#2. Giving Misleading Information in the Chat Box

If you want to score big bucks in online poker, one of the best tips you can follow is to never give much credit to what is said in the chat box. That’s because most people use it to throw other players off guard, tilt them, and most importantly, try to angle shoot them.

The most common example of this would be a situation in which an angle shooter says they’ll go all in to lure you or other players out, when in fact, they’ll simply check or fold.

As you can’t report these kinds of actions as cheating, and the table dealer can’t do anything against angle shooters, your best bet would be to either mute them or simply look away from the chat box. That will ensure you don’t fall under their trap and lose your hard-earned money.

#3. Going South

Going south is another way of angle shooting in online poker and it refers to situations when  players exit an online table after they score big and come back to keep playing with the minimum amount of chips. They do this in order to secure their winnings.

The angle shoot method can also be done during live play, but it’s usually not allowed if another player or the dealer notices such behaviour.

If you encounter an angle shooter that keeps doing this to you during an online game, you should either bring it up to the dealer or consider changing the poker room.

Is Angle Shooting Considered Cheating in Poker?

angle shoot poker

There’s a fine line between angle shooting and cheating in poker. Most players consider angle shooting to be unethical and unfair, but people who opt for such tactics find them acceptable, as there are no official rules against most angle shoot tactics.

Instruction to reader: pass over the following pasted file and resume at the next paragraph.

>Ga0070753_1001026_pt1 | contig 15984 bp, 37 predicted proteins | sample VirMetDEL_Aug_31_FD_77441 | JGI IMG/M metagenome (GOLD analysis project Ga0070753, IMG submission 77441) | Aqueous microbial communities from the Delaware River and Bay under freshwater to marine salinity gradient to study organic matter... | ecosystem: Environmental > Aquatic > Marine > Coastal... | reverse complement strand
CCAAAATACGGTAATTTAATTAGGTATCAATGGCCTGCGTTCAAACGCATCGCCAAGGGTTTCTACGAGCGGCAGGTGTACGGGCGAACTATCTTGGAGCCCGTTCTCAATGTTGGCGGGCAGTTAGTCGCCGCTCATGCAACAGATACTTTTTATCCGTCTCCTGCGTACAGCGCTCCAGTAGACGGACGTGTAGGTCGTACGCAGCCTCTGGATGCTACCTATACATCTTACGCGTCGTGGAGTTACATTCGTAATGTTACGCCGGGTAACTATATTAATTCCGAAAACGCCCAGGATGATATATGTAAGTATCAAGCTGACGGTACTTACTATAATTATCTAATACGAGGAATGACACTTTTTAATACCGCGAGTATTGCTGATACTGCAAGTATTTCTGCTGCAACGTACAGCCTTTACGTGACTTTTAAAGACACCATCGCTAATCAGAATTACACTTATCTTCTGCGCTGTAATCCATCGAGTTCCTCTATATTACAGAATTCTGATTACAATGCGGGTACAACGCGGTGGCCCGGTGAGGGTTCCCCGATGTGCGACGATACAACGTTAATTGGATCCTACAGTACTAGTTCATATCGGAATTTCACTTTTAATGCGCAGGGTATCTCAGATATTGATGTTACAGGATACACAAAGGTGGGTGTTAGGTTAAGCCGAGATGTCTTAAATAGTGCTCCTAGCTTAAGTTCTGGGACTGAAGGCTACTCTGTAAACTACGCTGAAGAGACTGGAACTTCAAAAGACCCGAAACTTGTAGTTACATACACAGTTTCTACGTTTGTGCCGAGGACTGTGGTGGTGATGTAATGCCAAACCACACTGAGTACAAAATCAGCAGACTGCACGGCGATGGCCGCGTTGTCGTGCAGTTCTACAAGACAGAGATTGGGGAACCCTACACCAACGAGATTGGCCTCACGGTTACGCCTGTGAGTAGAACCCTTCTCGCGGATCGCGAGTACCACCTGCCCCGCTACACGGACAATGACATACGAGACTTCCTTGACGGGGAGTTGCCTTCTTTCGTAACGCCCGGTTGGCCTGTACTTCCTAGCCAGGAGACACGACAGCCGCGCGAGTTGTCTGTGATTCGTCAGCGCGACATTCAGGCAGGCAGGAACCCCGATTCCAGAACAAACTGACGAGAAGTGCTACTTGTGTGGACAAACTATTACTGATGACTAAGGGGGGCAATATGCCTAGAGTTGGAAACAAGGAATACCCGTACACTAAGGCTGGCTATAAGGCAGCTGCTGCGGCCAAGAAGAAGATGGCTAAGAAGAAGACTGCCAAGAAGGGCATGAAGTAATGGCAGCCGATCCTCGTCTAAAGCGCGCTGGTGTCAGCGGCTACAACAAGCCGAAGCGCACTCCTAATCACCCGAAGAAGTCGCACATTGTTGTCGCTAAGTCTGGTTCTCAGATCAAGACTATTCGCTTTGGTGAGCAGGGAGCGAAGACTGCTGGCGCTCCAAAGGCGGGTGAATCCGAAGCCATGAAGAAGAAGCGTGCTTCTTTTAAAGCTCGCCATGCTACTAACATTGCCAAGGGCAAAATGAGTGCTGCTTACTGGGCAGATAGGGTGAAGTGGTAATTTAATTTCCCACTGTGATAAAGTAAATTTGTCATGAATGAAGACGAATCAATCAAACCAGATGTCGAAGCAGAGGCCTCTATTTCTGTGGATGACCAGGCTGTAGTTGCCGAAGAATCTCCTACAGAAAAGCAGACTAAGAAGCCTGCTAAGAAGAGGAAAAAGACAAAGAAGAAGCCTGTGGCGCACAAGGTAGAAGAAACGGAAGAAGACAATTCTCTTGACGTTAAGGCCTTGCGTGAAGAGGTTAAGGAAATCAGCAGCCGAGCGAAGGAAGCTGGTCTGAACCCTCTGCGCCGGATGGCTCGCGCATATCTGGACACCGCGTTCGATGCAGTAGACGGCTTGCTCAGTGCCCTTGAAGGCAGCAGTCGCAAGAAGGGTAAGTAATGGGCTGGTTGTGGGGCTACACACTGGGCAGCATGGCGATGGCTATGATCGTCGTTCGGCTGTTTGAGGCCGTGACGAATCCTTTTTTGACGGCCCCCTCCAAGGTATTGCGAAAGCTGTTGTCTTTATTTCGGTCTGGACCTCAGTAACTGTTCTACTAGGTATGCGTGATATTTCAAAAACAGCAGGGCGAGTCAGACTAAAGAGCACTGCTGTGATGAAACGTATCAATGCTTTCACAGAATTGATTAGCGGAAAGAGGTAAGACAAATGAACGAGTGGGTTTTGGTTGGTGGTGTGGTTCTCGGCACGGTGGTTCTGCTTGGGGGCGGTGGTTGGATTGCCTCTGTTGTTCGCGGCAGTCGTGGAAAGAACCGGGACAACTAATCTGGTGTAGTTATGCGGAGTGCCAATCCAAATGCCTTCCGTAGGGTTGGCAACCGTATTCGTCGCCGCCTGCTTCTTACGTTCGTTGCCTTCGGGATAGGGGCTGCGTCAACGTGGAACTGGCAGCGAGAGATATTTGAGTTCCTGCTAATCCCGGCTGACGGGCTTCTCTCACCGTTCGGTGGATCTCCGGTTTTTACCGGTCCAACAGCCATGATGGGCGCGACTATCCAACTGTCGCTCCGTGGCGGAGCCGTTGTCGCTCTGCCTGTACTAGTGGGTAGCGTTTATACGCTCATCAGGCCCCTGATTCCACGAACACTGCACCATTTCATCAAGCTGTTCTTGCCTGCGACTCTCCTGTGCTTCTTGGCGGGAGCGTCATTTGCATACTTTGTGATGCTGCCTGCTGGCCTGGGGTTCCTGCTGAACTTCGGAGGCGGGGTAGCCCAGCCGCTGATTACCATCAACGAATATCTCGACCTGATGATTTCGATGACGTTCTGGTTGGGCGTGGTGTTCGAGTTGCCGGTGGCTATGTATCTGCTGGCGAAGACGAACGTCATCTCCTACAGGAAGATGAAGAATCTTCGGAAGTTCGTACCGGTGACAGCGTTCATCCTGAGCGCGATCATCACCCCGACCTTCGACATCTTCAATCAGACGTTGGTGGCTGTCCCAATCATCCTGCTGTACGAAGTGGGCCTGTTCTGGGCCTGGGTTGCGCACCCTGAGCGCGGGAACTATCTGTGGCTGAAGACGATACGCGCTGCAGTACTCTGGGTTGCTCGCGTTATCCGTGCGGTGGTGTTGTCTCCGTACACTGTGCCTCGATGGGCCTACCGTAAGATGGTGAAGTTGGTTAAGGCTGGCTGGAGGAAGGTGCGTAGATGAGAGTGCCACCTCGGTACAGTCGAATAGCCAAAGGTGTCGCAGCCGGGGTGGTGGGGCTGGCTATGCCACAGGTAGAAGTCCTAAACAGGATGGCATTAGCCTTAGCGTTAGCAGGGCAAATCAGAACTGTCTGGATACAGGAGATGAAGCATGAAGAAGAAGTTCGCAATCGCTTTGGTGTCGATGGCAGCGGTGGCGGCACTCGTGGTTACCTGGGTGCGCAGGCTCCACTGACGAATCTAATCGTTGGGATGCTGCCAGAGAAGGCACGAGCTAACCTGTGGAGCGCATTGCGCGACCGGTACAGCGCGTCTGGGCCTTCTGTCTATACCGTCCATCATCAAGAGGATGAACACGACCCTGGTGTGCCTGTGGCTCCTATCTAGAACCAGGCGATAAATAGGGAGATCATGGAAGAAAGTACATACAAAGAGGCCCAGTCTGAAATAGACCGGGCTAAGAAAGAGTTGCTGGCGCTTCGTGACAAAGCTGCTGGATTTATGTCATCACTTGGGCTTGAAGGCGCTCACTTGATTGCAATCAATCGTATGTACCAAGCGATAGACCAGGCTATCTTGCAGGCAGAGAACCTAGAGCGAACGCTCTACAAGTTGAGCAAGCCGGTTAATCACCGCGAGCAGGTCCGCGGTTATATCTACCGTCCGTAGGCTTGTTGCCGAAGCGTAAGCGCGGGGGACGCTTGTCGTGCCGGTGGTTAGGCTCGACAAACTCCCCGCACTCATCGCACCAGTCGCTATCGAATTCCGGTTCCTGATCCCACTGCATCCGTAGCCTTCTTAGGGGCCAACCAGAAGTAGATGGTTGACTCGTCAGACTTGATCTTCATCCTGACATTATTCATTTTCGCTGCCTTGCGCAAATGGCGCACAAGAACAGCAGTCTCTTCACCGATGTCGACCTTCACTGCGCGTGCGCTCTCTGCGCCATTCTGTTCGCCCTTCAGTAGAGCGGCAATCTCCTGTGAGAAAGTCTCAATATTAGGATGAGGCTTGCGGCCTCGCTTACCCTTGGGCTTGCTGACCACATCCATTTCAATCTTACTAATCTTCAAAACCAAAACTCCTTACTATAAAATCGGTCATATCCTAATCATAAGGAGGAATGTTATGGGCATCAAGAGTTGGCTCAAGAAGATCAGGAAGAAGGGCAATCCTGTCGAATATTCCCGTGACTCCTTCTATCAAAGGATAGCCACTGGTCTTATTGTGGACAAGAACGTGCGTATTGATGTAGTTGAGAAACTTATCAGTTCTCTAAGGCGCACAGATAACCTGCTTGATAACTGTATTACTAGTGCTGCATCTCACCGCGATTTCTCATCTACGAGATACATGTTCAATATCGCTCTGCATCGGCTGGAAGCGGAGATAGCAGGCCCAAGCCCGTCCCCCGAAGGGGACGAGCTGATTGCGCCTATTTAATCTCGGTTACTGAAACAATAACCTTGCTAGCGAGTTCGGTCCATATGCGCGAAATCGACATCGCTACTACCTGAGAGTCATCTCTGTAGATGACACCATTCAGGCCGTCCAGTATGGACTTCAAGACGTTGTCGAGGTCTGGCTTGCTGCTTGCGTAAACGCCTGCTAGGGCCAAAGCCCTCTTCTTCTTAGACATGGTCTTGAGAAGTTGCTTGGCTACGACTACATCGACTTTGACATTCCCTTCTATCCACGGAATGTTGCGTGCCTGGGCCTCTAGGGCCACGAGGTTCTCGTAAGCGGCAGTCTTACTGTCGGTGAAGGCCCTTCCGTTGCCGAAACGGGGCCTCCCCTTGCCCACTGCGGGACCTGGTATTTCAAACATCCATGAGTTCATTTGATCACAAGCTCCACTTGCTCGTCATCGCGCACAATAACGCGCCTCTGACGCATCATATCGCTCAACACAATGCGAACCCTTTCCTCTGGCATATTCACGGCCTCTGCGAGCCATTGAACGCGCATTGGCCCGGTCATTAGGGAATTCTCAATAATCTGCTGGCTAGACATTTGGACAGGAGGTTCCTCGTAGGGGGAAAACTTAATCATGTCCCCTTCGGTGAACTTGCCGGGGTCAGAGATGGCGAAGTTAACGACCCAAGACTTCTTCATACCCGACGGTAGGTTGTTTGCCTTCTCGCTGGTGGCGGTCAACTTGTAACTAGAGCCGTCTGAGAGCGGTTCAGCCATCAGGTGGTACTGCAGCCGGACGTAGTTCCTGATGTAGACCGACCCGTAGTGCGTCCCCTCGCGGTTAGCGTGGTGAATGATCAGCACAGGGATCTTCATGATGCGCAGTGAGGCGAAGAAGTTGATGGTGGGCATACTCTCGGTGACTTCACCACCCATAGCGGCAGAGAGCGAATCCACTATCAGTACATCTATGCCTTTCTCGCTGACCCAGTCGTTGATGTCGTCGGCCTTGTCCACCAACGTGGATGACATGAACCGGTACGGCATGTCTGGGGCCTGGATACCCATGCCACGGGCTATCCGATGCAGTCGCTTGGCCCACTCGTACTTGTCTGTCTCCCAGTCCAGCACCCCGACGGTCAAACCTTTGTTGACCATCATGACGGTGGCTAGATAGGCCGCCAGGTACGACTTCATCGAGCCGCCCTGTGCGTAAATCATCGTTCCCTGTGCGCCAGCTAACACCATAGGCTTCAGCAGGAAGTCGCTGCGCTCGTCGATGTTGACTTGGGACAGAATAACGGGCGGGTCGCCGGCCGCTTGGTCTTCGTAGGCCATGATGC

The biggest difference between angle shooting in poker and cheating is that there are no punishments for the former, while there are for the latter. For example, if a player gets caught angle shooting, they might get a warning, or be moved away from the table for a while, and that’s the best case scenario. But if a player gets caught cheating, they will be banned from the table and face serious penalties.

What to Do if You Notice an Angle Shoot in Poker

At the majority of poker tables, dealers can’t do much against angle shooters since angle shoot strategies are not always against poker rules. That’s why you and other players have to ensure there’s minimal angle shooting at your table throughout the game.

The first thing you want to do if you spot someone being fishy and trying to pull a trick on you is to warn them. If they’ve made a genuine mistake and weren’t trying to angle shoot you, they’ll apologise and the game will go on as if nothing had happened.

But, if you encounter players who know that what they’re doing is wrong and they keep at it, you should:

  • Warn other players at your table and point out what the angle shooter is doing (e.g., hiding away their big chips behind lower-value ones),
  • Ask the dealer to pay more attention to the unethical player, or
  • Call the floor manager if the situation gets out of hand and the game is becoming unpleasant.

Key Takeaways

Understanding angle shooting in poker will help you dodge players who resort to these kinds of tactics. Most importantly, it will help you notice angle shooters right away, whether online or live.

Here are some key points to walk away with from this article:

  • Angle shooting in poker is a way of gaining an advantage over your opponents by misleading them.
  • Angle shoot moves are against poker etiquette and they kill the fun of the game for all players.
  • Common angle shoot strategies are pump fake, hiding big chips, fake “misclicks”, string betting, and mis-declaring hands.
  • There’s a fine line between angle shooting and cheating, but angle shooting strategies aren’t always against poker rules.
  • You should warn other players if you notice an angle shooter and avoid falling for their strategies.

Gordon Dyke

Poker Expert

Gordon Dyke has served as our poker expert since 2017. Gordon has been playing poker professionally and recreationally for nearly two decades.